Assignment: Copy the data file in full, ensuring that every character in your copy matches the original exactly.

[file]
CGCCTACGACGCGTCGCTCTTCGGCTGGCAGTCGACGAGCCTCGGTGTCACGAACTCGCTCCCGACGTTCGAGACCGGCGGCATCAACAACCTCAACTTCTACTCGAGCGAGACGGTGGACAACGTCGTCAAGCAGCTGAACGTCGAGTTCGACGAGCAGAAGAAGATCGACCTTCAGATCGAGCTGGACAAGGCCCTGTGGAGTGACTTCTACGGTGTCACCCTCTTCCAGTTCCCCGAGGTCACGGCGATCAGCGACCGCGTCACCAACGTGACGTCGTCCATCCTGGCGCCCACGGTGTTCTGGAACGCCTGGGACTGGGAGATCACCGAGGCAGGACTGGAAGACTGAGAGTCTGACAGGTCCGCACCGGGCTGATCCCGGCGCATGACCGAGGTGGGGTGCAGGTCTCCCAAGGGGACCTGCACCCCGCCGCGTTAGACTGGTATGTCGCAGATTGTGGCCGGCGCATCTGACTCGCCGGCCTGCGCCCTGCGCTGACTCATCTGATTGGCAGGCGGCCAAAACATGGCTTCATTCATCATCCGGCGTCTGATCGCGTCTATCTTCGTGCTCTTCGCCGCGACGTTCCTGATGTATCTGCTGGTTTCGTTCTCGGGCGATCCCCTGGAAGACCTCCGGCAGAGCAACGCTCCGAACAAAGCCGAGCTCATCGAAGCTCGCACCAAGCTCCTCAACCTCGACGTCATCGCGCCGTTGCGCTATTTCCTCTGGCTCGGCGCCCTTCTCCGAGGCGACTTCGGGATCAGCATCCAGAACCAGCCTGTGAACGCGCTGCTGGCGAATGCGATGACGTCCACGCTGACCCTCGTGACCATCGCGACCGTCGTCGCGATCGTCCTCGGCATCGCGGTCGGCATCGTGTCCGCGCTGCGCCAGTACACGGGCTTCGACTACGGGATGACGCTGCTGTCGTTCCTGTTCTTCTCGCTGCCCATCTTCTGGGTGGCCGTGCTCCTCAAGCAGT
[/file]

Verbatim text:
CGCCTACGACGCGTCGCTCTTCGGCTGGCAGTCGACGAGCCTCGGTGTCACGAACTCGCTCCCGACGTTCGAGACCGGCGGCATCAACAACCTCAACTTCTACTCGAGCGAGACGGTGGACAACGTCGTCAAGCAGCTGAACGTCGAGTTCGACGAGCAGAAGAAGATCGACCTTCAGATCGAGCTGGACAAGGCCCTGTGGAGTGACTTCTACGGTGTCACCCTCTTCCAGTTCCCCGAGGTCACGGCGATCAGCGACCGCGTCACCAACGTGACGTCGTCCATCCTGGCGCCCACGGTGTTCTGGAACGCCTGGGACTGGGAGATCACCGAGGCAGGACTGGAAGACTGAGAGTCTGACAGGTCCGCACCGGGCTGATCCCGGCGCATGACCGAGGTGGGGTGCAGGTCTCCCAAGGGGACCTGCACCCCGCCGCGTTAGACTGGTATGTCGCAGATTGTGGCCGGCGCATCTGACTCGCCGGCCTGCGCCCTGCGCTGACTCATCTGATTGGCAGGCGGCCAAAACATGGCTTCATTCATCATCCGGCGTCTGATCGCGTCTATCTTCGTGCTCTTCGCCGCGACGTTCCTGATGTATCTGCTGGTTTCGTTCTCGGGCGATCCCCTGGAAGACCTCCGGCAGAGCAACGCTCCGAACAAAGCCGAGCTCATCGAAGCTCGCACCAAGCTCCTCAACCTCGACGTCATCGCGCCGTTGCGCTATTTCCTCTGGCTCGGCGCCCTTCTCCGAGGCGACTTCGGGATCAGCATCCAGAACCAGCCTGTGAACGCGCTGCTGGCGAATGCGATGACGTCCACGCTGACCCTCGTGACCATCGCGACCGTCGTCGCGATCGTCCTCGGCATCGCGGTCGGCATCGTGTCCGCGCTGCGCCAGTACACGGGCTTCGACTACGGGATGACGCTGCTGTCGTTCCTGTTCTTCTCGCTGCCCATCTTCTGGGTGGCCGTGCTCCTCAAGCAGT